4Runner's windshield, side windows, and side mirrors are made of hydrophilic glass and repel water like a waxed car or a window that has been treated with Rain-X. The glass causes water to form large drops, which are quickly shed by gravity or wind. The side mirrors are angled out to increase the driver's field of view. The available moonroof includes a two-stage wind deflector designed to reduce wind noise when traveling above 55 mph. Interior
The Toyota 4Runner cabin is a good place to be in rugged terrain and nasty weather. For starters, it's roomy and comfortable. It's highly functional. The quality of materials and they way they fit together is good, and loaded models are quite luxurious. Overall, the 4Runner cabin looks traditional SUV, in spite of some high-zoot features.

The standard cloth is nice, and the cloth seats in the SR5 and Sport Edition are comfortable, with side bolsters to keep the driver in place when cornering or driving off road. All seats offer adjustable headrests and three-point seatbelts, and the driver's seat adjusts eight ways, manually on the SR5 V6 and powered on all others. The driver and front passenger sit up high, as one expects in an SUV, yet flatter to the floor, as in some low cars like a Ford Mustang. The driver's legs stretch out, rather than down, toward the pedals. It's a feeling we've noticed in some Jeeps, going back quite some years, and it's the side effect of a very practical SUV impulse to pull the ground clearance up as high as possible while keeping the overall profile low for stability.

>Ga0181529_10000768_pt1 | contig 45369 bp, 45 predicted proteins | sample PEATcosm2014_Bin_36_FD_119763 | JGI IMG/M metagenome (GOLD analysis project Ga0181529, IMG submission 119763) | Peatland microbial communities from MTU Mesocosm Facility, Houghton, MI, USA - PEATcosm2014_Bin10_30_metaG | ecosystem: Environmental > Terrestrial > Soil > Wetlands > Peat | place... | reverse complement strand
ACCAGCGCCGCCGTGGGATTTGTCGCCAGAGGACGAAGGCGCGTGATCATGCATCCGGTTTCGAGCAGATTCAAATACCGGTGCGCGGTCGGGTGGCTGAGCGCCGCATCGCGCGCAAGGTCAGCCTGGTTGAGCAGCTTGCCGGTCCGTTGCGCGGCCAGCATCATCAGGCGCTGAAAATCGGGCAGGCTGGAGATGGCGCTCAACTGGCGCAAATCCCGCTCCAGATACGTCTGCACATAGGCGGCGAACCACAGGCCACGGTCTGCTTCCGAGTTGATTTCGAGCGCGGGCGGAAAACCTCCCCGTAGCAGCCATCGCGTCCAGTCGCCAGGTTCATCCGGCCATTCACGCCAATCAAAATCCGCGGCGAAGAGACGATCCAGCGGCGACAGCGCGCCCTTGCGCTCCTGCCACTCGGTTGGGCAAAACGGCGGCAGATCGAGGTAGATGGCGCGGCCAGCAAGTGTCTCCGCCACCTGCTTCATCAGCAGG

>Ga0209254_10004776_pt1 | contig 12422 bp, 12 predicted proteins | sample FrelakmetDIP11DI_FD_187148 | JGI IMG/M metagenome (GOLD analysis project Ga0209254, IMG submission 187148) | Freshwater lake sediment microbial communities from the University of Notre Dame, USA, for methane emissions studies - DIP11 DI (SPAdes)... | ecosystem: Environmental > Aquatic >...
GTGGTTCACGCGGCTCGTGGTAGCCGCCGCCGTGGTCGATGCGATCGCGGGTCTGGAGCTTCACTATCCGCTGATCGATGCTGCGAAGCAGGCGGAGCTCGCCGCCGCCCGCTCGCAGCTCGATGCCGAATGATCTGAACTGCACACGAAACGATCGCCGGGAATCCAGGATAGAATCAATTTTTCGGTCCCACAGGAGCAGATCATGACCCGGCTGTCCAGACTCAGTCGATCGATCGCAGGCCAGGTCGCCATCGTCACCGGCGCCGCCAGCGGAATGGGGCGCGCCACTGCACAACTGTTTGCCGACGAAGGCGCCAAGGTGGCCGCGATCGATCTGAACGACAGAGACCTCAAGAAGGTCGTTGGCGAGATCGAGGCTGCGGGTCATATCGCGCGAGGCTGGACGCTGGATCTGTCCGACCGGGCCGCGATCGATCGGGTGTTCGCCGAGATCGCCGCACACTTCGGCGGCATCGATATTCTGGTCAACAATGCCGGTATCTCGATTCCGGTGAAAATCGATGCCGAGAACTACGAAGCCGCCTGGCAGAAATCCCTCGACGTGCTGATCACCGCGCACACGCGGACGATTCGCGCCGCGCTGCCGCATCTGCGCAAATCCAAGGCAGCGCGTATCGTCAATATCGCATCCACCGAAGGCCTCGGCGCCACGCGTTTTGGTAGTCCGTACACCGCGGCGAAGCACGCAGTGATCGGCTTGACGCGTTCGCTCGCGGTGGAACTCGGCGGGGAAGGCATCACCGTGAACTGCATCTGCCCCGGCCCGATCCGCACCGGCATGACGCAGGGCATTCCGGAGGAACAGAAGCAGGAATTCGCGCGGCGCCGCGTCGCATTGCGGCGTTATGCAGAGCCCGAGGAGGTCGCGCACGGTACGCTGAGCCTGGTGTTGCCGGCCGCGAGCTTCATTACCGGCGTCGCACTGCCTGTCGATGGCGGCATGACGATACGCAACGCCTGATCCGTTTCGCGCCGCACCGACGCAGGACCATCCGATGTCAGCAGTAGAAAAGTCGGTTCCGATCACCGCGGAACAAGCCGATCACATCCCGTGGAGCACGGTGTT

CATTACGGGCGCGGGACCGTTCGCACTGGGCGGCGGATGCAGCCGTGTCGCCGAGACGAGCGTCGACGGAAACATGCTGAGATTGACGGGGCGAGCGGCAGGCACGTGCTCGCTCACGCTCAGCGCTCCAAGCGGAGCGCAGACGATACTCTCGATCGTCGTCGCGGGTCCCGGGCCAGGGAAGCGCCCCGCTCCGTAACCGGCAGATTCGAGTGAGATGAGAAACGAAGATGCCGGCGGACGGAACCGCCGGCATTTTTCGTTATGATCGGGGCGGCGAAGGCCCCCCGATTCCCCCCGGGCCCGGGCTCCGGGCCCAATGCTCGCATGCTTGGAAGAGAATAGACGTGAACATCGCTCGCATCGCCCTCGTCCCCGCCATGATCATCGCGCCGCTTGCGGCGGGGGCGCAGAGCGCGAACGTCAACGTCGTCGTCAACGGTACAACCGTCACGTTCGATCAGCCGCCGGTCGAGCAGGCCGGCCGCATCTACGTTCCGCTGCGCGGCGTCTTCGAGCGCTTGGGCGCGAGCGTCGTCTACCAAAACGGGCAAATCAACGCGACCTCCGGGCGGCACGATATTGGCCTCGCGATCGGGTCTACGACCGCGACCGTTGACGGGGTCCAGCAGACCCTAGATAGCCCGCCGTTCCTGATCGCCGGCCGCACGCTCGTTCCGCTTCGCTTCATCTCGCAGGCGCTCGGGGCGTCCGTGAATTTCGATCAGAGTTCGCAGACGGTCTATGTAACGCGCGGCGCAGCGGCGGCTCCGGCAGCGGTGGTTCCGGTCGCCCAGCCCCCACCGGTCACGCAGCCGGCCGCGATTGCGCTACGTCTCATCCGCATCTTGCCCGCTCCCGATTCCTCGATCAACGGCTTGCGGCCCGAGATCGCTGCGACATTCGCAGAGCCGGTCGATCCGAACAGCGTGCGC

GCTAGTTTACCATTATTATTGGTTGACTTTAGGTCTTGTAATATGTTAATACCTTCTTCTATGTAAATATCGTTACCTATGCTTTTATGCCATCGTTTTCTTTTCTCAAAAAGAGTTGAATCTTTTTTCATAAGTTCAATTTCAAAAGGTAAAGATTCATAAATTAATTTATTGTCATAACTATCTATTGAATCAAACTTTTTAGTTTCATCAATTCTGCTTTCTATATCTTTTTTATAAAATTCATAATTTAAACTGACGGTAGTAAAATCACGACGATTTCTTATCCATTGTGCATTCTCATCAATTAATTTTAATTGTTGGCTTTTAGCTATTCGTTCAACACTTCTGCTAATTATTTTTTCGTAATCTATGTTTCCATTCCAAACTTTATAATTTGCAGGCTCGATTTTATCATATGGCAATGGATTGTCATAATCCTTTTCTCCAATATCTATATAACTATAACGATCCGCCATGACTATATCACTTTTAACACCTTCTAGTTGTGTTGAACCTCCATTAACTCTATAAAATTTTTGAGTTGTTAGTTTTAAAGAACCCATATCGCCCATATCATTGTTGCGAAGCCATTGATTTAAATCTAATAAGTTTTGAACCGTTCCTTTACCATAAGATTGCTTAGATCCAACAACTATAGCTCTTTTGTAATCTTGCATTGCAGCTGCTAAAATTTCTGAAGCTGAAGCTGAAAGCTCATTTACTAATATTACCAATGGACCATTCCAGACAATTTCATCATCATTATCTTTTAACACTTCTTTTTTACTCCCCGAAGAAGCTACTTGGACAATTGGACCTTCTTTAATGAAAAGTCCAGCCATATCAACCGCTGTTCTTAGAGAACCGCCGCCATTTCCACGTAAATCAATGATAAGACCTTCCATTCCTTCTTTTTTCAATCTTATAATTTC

A two-tone dashboard houses the instruments. Gauges illuminate orange, set in three deep binnacles that prevent the front-seat passenger from reading them. The fuel gauge uses an inclinometer for accurate readouts when the 4Runner is tilted in the rough.

Automatic climate control is standard on all models, while the Limited comes with his-and-hers dual-zone temperature controls. The fan, airflow and temperature controls, are big and easy to locate; they are long on design and a little awkward at first, but become easy to use with familiarity.

The stereo buttons are easy operate. The Auto down button for the power windows is illuminated but the central lock button is not and can be difficult and awkward to find in the dark, leaving impatient, would-be passengers tapping on your window as you fumble around for the switch, a daily annoyance. A display located just above the climate controls reveals time, ambient temperature, and trip data. A 115-volt AC power outlet is available, a real bonus in the backcountry.

An unusual feature is a pair of small convex mirrors at the rear corners of the interior, designed to help the driver see approaching vehicles when backing out of a parking space. The mirrors work on the same principal as those big convex mirrors mounted at the corners of large parking garages. In the 4Runner, they help the driver detect motion in a busy parking lot. Using them effectively, however, takes some practice, as it's hard to distinguish details. We're guessing most people don't use them.